July 2000 -- "Arthur the aardvark made an appearance at the Rochester Public Library. Because of Benjamin's surgery, Wade was home so we decided the Arthur appearance would be a great outing for us. With B's leg casts, it took great effort to make it to the library auditorium. As we were leaving I saw a 'No Strollers Allowed' sign at the door. I thought this would be a great time to check on the rules and so asked the librarian if they ever made exceptions. I explained about my children and told her I would have to use the double stroller if my husband was not along to help. My exact question was 'Do you ever make exceptions to this or do we have to stay away from these events?'  She did not hesitate before replying that my family 'should just stay away.' I was mortified and stared at her open-mouthed before simply walking away."

I am furious just typing this. I had completely forgotten this interaction -- and perhaps that was for the best -- and even wondered recently why the triplets and I had not spent more time at the public library when they were preschoolers. Ah, yes, now I remember.

Parenting children with special needs offers many challenges that I often outline here. There is grief in watching your child struggle. There is grief in knowing your child faces surgeries, therapies and medical crises for life.

There is grief.

But there is also joy. 

But hear me when I say loudly that dealing with ignorance offers no joy. None. Zippo. Nada.

I was exhausted from Benjamin's surgery this day in the library. Instead of standing up to this crazy woman and stomping my feet, I let her crush my spirit and I walked away. And we did not return.

It was not the first or last time that a lack of education about Cerebral Palsy would upset my emotional apple cart.

We have had people tell us they couldn't spend time around the boys. It was too hard.

We have had people block the boys' view of a myriad of events -- swim meets, parades, ball games -- with no remorse. (And even some smack talk at the swim meet!)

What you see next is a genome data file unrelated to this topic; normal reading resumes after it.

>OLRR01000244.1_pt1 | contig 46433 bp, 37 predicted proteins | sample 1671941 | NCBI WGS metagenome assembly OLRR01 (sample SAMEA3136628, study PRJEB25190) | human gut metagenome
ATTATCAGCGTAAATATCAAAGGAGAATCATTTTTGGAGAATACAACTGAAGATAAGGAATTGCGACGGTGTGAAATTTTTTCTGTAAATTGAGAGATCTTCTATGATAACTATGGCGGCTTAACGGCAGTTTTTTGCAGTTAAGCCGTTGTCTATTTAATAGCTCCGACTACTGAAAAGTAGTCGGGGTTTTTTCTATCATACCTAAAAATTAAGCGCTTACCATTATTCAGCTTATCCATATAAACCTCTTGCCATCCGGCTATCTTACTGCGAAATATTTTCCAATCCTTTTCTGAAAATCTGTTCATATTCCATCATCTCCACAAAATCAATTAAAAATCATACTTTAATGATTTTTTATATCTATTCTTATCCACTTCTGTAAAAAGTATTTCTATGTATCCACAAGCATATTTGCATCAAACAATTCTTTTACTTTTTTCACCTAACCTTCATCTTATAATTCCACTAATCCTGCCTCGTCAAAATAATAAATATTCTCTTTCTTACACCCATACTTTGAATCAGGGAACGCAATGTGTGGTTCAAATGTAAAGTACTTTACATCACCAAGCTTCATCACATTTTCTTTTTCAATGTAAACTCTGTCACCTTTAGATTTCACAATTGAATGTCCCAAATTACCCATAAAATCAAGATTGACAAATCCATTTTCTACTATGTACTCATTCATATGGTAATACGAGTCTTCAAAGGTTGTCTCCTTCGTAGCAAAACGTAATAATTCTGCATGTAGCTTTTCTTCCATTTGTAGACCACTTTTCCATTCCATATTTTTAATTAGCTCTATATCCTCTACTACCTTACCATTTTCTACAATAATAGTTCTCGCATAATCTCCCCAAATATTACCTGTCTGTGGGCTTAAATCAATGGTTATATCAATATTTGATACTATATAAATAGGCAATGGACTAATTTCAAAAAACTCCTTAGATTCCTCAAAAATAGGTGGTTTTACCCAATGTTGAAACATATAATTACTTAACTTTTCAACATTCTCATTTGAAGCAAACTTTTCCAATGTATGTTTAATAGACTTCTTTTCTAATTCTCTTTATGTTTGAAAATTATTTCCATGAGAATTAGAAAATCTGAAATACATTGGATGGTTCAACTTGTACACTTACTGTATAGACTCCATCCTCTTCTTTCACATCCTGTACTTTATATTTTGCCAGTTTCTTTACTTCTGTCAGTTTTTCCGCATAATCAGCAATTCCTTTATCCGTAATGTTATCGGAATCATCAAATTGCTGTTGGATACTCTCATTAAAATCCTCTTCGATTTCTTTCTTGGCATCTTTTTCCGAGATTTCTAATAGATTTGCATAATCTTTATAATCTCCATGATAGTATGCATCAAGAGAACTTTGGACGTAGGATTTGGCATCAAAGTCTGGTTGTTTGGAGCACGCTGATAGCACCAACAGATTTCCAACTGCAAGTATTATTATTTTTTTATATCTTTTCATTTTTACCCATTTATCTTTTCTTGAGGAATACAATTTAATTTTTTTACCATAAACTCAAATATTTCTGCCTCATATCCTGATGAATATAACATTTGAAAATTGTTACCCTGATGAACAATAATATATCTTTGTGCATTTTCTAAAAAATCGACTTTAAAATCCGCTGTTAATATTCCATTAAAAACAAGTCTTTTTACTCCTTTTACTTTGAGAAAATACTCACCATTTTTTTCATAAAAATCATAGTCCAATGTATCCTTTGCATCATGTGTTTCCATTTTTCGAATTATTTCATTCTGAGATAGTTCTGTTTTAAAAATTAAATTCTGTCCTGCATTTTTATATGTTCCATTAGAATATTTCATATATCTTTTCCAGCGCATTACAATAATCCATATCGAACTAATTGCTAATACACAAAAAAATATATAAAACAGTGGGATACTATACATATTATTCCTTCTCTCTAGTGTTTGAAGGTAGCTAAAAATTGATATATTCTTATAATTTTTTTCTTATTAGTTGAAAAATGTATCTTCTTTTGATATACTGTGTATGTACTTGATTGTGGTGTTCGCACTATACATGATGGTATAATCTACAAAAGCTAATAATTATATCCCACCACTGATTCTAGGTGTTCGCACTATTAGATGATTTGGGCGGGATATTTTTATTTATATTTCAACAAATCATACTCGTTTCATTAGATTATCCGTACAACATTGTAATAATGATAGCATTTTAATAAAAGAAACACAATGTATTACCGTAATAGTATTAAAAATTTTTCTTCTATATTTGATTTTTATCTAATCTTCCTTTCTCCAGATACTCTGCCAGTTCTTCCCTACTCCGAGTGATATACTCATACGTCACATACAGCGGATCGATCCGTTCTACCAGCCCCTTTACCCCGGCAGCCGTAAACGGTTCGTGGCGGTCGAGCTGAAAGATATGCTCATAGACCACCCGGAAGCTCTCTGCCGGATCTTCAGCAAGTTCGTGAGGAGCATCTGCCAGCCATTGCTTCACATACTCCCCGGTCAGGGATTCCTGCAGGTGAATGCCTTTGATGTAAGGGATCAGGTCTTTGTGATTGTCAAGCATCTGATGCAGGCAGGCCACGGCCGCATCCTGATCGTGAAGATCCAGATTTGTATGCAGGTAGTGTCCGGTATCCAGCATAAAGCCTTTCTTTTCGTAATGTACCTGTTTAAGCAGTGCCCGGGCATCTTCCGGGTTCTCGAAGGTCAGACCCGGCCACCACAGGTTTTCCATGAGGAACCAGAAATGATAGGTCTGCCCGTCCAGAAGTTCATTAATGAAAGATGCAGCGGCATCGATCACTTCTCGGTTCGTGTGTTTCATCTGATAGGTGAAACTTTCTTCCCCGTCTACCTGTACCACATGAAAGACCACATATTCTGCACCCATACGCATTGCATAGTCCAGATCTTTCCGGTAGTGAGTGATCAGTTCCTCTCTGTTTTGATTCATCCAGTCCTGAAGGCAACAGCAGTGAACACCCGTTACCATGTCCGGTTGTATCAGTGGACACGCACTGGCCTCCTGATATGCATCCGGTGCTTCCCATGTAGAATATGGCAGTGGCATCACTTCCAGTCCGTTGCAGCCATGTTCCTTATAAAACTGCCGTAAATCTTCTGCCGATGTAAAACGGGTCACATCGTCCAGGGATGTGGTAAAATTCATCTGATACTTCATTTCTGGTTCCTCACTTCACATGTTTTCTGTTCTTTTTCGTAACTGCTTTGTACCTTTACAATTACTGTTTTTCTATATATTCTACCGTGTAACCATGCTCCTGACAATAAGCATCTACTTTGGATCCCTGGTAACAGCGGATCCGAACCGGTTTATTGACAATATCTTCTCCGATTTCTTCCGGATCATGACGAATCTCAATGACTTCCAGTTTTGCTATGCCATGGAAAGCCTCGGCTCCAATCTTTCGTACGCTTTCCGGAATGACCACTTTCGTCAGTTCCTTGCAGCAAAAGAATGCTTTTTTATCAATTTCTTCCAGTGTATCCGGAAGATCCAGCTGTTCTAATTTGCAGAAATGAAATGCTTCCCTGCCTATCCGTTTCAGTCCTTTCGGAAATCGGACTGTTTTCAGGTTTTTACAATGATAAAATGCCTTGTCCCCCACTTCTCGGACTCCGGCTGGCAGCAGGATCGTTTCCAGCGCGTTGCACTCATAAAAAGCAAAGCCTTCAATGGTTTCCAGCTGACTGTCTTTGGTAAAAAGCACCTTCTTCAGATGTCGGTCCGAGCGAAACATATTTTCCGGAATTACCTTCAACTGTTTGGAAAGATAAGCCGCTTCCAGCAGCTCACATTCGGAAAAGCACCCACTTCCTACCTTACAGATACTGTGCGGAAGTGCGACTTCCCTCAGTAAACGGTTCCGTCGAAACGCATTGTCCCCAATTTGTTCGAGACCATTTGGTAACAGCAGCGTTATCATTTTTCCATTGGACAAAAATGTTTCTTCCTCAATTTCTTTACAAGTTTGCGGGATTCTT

We have had police officers park in the one accessible parking space preventing us from getting into the  trio's preschool.

We have had mothers allow their children to stare open-mouthed at us while the mom says "Oh how awful" within our hearing.

We have had mothers scream at their children NOT to stare at us -- again within our hearing. (Of course one such mother also screamed at her child when asked what happened to the boys, that "THEY ARE BLIND. TURN THIS WAY!").

We have been excluded from parties, from group dinners, and even from scouting groups.

We have faced ignorance in its ugliest forms.

But -- and this is important:

We have had preschoolers ask for walkers from Santa so they could be like the boys.

We have had teachers re-arrange classrooms to more-fully include Benjamin and Mason.

We have had little girls ask their daddies to build a ramp to third-floor apartments so that the boys could play! (That didn't happen...but she asked and that is enough.)

We have had friends move to parts of the country we have never even visited buy houses that accommodate Benjamin and his chair because they want us to be able to get in if we ever are blessed to make it there.

We have had friends build ramps and move furniture so that our family can gather at their dinner table.

We have had theater directors incorporate ramps into the set design so that Benjamin can get on and off the stage safely.

We have had strangers work to lift the 300 lb. wheelchair and Benjamin out of potholes in New York City.

We have had strangers lift the 300 lb. wheelchair and Benjamin onto hayride wagons.

We have had strangers gather around and hold onto the wheelchair as Benjamin travels down a wet slick ramp at our beloved Mississippi State football stadium to prevent him from sliding.

We have had strangers part the waters at the same stadium to allow Benjamin front-row access to the end zone.

We have had strangers stop, drop and search in the dark for the joystick that drives Benjamin's wheelchair when it fell off leaving the football stadium.

Oh, we have faced the pain of ignorance, but we have far more often felt the joy of kindness. And kindness is what really counts.

Carol - The Blessings Counter